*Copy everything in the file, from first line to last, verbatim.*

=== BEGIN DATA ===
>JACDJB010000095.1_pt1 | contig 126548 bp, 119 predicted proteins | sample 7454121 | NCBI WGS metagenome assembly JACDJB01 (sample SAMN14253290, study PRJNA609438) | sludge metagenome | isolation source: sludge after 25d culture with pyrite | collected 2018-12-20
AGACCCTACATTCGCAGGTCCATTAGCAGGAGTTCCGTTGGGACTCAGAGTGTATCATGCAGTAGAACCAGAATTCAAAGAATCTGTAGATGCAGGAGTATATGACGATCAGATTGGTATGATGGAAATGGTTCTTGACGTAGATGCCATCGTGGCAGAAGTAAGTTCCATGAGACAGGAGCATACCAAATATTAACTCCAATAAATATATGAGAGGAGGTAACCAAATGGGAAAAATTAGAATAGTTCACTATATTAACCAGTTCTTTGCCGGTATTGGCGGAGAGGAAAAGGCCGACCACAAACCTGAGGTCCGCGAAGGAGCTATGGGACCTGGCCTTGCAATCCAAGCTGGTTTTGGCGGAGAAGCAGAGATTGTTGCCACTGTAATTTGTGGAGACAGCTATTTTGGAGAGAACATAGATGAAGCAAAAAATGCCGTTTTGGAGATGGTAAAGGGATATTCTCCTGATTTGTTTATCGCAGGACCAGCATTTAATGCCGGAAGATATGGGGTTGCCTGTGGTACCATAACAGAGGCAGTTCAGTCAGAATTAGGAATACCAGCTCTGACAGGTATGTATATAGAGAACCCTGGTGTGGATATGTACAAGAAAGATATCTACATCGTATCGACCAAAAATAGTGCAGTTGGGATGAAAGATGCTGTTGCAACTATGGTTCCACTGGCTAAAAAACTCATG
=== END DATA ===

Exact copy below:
>JACDJB010000095.1_pt1 | contig 126548 bp, 119 predicted proteins | sample 7454121 | NCBI WGS metagenome assembly JACDJB01 (sample SAMN14253290, study PRJNA609438) | sludge metagenome | isolation source: sludge after 25d culture with pyrite | collected 2018-12-20
AGACCCTACATTCGCAGGTCCATTAGCAGGAGTTCCGTTGGGACTCAGAGTGTATCATGCAGTAGAACCAGAATTCAAAGAATCTGTAGATGCAGGAGTATATGACGATCAGATTGGTATGATGGAAATGGTTCTTGACGTAGATGCCATCGTGGCAGAAGTAAGTTCCATGAGACAGGAGCATACCAAATATTAACTCCAATAAATATATGAGAGGAGGTAACCAAATGGGAAAAATTAGAATAGTTCACTATATTAACCAGTTCTTTGCCGGTATTGGCGGAGAGGAAAAGGCCGACCACAAACCTGAGGTCCGCGAAGGAGCTATGGGACCTGGCCTTGCAATCCAAGCTGGTTTTGGCGGAGAAGCAGAGATTGTTGCCACTGTAATTTGTGGAGACAGCTATTTTGGAGAGAACATAGATGAAGCAAAAAATGCCGTTTTGGAGATGGTAAAGGGATATTCTCCTGATTTGTTTATCGCAGGACCAGCATTTAATGCCGGAAGATATGGGGTTGCCTGTGGTACCATAACAGAGGCAGTTCAGTCAGAATTAGGAATACCAGCTCTGACAGGTATGTATATAGAGAACCCTGGTGTGGATATGTACAAGAAAGATATCTACATCGTATCGACCAAAAATAGTGCAGTTGGGATGAAAGATGCTGTTGCAACTATGGTTCCACTGGCTAAAAAACTCATG